The acceptance of autistic children using mobile computing devices in UK Christian religious spaces: An interpretive phenomenological analysis of the perceptions of senior clerics
This research aims to explore the acceptance of mobile computing technology use by autistic children within religious spaces by UK-based Christians. Using an interpretive phenomenological approach to exploring the views of senior clerics within three major UK-based Christian denominations, this research aims to identify the key themes that shape the acceptance of such use. It is intended that this research might raise awareness of any barriers to that acceptance whilst considering the opportunities associated with mobile technology use by autistic individuals in churches. This research contributes to the discourse in practical theology and church organisation theory and management, along with information systems and user acceptance. It is anticipated that the outcomes of this research may contribute to policy-making decisions by churches and other groups within the UK Christian community.
This research adopts an interpretive phenomenological approach to explore the attitudes and views of senior clerics within the Anglican, Roman Catholic and Eastern Orthodox denominations. It examines attitudes towards the use of mobile technology by autistic children in churches and other places of worship through the use of unstructured interviews (conversations with a purpose).
Through thematic analysis of the interview data, six emergent themes are identified, representing the key themes that shape the acceptance of mobile technology when autistic children use it in churches and religious settings. These are Inclusivity, Role of Clergy, Theological Thought, Purpose of Use, Digital v Analogue and Individual and Community.
Participants in the study emphasise the UK Christian community's need and desire to consider the use of mobile technology as part of an inclusive culture, where autistic children and their families felt supported and have a sense of belonging. Mobile technology use is recognised as a positive tool to help autistic children. Given the wide range of styles of churchmanship (style of worship) and cultural characteristics of different groups, including within denominations, the influential role of clergy at a grassroots level was considered a key determinant in shaping the acceptance of mobile technology use in the local communities, mainly through the demonstration of good practice and raising awareness. The purpose of use is identified as being important, and that acceptance of mobile technology use in religious spaces may be subject to some caveats, primarily due to concerns around the potential for members of the churches to be distracted or distract others around them. Theological thought is identified as having a more indirect influence on the attitudes toward computing technology acceptance, along with the desire to include autistic children and their families in the life of the Church. An individual and the community's needs and expectations of worship events and the environment are recognised as playing a role in the acceptance of mobile device use within churches. The distinction is also made between the use of digital and analogue tools to support liturgical engagement and play.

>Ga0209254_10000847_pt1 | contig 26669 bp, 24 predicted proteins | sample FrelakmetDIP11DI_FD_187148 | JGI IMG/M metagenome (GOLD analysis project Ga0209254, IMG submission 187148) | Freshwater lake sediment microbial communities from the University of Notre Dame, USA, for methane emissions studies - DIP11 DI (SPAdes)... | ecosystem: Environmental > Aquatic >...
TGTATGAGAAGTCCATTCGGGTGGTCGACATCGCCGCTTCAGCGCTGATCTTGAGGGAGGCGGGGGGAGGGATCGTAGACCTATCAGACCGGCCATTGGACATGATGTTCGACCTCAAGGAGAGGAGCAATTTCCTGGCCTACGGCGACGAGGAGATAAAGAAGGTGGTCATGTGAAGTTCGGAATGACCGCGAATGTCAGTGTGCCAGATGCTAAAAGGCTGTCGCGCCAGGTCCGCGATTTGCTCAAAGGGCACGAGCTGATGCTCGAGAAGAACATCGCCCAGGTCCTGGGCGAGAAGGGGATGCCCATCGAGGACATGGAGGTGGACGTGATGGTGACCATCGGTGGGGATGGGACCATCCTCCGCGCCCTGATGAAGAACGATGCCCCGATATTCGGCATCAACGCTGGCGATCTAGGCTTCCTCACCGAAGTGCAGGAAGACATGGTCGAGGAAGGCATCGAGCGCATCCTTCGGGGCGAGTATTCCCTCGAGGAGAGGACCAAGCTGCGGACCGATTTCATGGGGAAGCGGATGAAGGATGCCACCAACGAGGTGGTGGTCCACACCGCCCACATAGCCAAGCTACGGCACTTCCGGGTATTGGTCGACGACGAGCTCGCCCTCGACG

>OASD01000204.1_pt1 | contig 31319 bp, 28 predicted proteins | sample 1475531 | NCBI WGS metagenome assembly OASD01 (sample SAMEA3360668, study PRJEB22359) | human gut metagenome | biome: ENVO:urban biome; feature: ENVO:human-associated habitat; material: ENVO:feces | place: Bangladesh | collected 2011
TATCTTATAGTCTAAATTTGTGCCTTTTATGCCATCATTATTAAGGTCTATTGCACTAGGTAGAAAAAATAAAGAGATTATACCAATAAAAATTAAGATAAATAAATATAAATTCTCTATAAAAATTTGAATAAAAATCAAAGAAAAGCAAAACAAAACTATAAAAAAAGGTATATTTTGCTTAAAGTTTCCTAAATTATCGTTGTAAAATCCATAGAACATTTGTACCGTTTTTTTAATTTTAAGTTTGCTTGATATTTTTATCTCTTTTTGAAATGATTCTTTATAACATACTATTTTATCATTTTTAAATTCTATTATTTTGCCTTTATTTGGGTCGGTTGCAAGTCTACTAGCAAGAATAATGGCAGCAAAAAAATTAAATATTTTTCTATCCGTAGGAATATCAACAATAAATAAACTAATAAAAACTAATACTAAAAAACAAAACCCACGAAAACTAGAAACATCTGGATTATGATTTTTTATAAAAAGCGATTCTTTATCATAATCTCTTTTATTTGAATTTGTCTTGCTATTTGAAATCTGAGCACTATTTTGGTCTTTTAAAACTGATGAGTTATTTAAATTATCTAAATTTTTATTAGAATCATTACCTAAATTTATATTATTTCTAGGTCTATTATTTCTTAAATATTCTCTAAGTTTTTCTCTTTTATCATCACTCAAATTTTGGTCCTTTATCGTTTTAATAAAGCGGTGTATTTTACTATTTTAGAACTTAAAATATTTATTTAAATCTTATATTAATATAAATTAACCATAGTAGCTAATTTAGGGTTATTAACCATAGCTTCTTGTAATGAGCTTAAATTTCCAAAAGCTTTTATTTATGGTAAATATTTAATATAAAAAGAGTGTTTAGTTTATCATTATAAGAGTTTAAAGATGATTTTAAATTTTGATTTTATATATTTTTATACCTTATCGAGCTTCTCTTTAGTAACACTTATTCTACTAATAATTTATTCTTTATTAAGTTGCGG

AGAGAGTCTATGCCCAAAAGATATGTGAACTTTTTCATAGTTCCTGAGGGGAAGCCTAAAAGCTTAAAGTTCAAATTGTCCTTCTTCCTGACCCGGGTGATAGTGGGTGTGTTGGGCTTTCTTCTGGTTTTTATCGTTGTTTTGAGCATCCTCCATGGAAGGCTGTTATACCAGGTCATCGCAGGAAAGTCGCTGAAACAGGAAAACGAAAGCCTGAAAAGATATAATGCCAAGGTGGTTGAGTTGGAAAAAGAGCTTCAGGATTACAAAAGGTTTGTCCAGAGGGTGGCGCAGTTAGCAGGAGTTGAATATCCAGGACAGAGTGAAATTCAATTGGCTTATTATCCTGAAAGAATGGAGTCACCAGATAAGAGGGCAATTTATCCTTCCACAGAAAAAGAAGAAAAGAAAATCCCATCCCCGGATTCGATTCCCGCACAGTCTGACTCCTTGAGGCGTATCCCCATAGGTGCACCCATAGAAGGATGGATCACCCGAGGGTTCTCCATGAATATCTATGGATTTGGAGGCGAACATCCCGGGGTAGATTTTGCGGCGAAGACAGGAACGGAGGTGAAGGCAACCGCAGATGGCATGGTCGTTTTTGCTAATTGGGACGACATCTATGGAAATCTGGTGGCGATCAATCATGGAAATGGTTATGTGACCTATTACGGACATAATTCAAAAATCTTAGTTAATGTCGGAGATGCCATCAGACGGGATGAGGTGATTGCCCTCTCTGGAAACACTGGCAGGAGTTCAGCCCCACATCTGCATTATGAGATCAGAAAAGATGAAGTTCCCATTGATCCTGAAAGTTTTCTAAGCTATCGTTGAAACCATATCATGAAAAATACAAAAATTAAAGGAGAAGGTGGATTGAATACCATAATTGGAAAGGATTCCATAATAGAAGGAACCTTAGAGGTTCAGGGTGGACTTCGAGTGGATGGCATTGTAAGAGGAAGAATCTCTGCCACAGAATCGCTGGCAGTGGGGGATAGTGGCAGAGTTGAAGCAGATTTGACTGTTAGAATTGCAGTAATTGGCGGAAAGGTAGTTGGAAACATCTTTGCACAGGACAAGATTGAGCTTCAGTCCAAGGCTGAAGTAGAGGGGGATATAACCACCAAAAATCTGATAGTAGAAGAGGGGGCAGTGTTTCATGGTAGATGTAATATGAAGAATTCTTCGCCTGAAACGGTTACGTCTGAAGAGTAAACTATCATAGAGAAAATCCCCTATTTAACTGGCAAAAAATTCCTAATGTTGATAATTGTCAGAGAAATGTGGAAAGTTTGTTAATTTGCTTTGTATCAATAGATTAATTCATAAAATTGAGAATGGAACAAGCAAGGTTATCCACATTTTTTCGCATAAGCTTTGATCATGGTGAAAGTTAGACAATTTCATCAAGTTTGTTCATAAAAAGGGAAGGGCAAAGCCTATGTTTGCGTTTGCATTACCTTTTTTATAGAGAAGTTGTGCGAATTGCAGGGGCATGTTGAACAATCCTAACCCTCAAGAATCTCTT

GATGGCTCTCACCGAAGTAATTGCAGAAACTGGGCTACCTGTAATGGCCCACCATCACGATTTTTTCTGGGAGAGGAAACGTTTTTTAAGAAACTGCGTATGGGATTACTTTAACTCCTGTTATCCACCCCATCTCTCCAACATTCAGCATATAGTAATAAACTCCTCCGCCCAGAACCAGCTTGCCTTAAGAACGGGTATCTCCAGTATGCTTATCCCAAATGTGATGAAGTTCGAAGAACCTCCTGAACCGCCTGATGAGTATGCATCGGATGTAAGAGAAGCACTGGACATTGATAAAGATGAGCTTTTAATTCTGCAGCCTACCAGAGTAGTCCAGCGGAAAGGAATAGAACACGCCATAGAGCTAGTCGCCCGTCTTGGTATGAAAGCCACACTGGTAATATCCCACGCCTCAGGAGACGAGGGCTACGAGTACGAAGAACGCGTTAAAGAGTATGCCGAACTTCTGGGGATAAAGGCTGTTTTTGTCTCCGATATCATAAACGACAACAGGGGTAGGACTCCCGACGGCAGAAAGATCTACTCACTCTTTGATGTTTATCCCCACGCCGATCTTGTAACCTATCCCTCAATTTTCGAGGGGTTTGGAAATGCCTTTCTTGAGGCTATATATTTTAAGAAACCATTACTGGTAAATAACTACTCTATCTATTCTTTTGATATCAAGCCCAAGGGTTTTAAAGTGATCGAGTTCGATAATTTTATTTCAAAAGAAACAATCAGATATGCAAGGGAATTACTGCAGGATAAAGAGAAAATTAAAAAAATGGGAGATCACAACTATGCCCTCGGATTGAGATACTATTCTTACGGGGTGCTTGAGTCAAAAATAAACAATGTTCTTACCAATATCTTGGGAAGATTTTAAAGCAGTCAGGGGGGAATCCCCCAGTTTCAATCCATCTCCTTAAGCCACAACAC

Whilst barriers to the acceptance of mobile technology use within religious spaces exist, this research suggests that the desire to include autistic children and their families could serve as a strong motivator for the UK Christian community to consider or address potential barriers to acceptance. Recommendations are also included for further research work to be conducted in this area and for the consideration of the Christian community, particularly church leadership and policymakers.